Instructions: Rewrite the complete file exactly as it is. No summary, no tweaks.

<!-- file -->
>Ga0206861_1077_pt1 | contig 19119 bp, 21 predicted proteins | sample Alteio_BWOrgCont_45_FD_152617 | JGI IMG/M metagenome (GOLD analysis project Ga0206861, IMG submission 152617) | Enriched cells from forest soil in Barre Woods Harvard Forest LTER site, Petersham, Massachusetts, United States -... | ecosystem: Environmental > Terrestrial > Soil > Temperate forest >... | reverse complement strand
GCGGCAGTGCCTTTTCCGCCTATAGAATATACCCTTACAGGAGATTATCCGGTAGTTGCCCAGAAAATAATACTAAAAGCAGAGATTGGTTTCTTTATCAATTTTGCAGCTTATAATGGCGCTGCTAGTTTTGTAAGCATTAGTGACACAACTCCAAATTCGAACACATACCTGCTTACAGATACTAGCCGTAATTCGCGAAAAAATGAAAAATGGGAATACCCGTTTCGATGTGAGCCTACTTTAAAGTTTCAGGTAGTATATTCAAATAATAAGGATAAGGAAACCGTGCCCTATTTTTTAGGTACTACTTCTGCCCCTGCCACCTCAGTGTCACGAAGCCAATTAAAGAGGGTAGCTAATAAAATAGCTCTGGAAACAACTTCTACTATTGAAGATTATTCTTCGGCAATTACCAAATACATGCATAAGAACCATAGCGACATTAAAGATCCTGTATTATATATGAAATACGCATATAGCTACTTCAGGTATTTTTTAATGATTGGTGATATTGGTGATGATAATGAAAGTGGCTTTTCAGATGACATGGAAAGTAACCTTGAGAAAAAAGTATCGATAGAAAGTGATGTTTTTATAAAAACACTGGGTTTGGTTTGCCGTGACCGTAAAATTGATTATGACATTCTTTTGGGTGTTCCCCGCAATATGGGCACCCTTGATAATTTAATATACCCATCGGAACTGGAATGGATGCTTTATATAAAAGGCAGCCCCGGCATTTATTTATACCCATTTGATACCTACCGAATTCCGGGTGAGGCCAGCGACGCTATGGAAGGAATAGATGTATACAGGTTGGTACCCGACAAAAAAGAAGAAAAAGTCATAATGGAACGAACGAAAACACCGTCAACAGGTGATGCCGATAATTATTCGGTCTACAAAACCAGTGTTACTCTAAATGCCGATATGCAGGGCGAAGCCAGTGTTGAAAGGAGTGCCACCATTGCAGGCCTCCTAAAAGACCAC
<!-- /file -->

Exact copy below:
>Ga0206861_1077_pt1 | contig 19119 bp, 21 predicted proteins | sample Alteio_BWOrgCont_45_FD_152617 | JGI IMG/M metagenome (GOLD analysis project Ga0206861, IMG submission 152617) | Enriched cells from forest soil in Barre Woods Harvard Forest LTER site, Petersham, Massachusetts, United States -... | ecosystem: Environmental > Terrestrial > Soil > Temperate forest >... | reverse complement strand
GCGGCAGTGCCTTTTCCGCCTATAGAATATACCCTTACAGGAGATTATCCGGTAGTTGCCCAGAAAATAATACTAAAAGCAGAGATTGGTTTCTTTATCAATTTTGCAGCTTATAATGGCGCTGCTAGTTTTGTAAGCATTAGTGACACAACTCCAAATTCGAACACATACCTGCTTACAGATACTAGCCGTAATTCGCGAAAAAATGAAAAATGGGAATACCCGTTTCGATGTGAGCCTACTTTAAAGTTTCAGGTAGTATATTCAAATAATAAGGATAAGGAAACCGTGCCCTATTTTTTAGGTACTACTTCTGCCCCTGCCACCTCAGTGTCACGAAGCCAATTAAAGAGGGTAGCTAATAAAATAGCTCTGGAAACAACTTCTACTATTGAAGATTATTCTTCGGCAATTACCAAATACATGCATAAGAACCATAGCGACATTAAAGATCCTGTATTATATATGAAATACGCATATAGCTACTTCAGGTATTTTTTAATGATTGGTGATATTGGTGATGATAATGAAAGTGGCTTTTCAGATGACATGGAAAGTAACCTTGAGAAAAAAGTATCGATAGAAAGTGATGTTTTTATAAAAACACTGGGTTTGGTTTGCCGTGACCGTAAAATTGATTATGACATTCTTTTGGGTGTTCCCCGCAATATGGGCACCCTTGATAATTTAATATACCCATCGGAACTGGAATGGATGCTTTATATAAAAGGCAGCCCCGGCATTTATTTATACCCATTTGATACCTACCGAATTCCGGGTGAGGCCAGCGACGCTATGGAAGGAATAGATGTATACAGGTTGGTACCCGACAAAAAAGAAGAAAAAGTCATAATGGAACGAACGAAAACACCGTCAACAGGTGATGCCGATAATTATTCGGTCTACAAAACCAGTGTTACTCTAAATGCCGATATGCAGGGCGAAGCCAGTGTTGAAAGGAGTGCCACCATTGCAGGCCTCCTAAAAGACCAC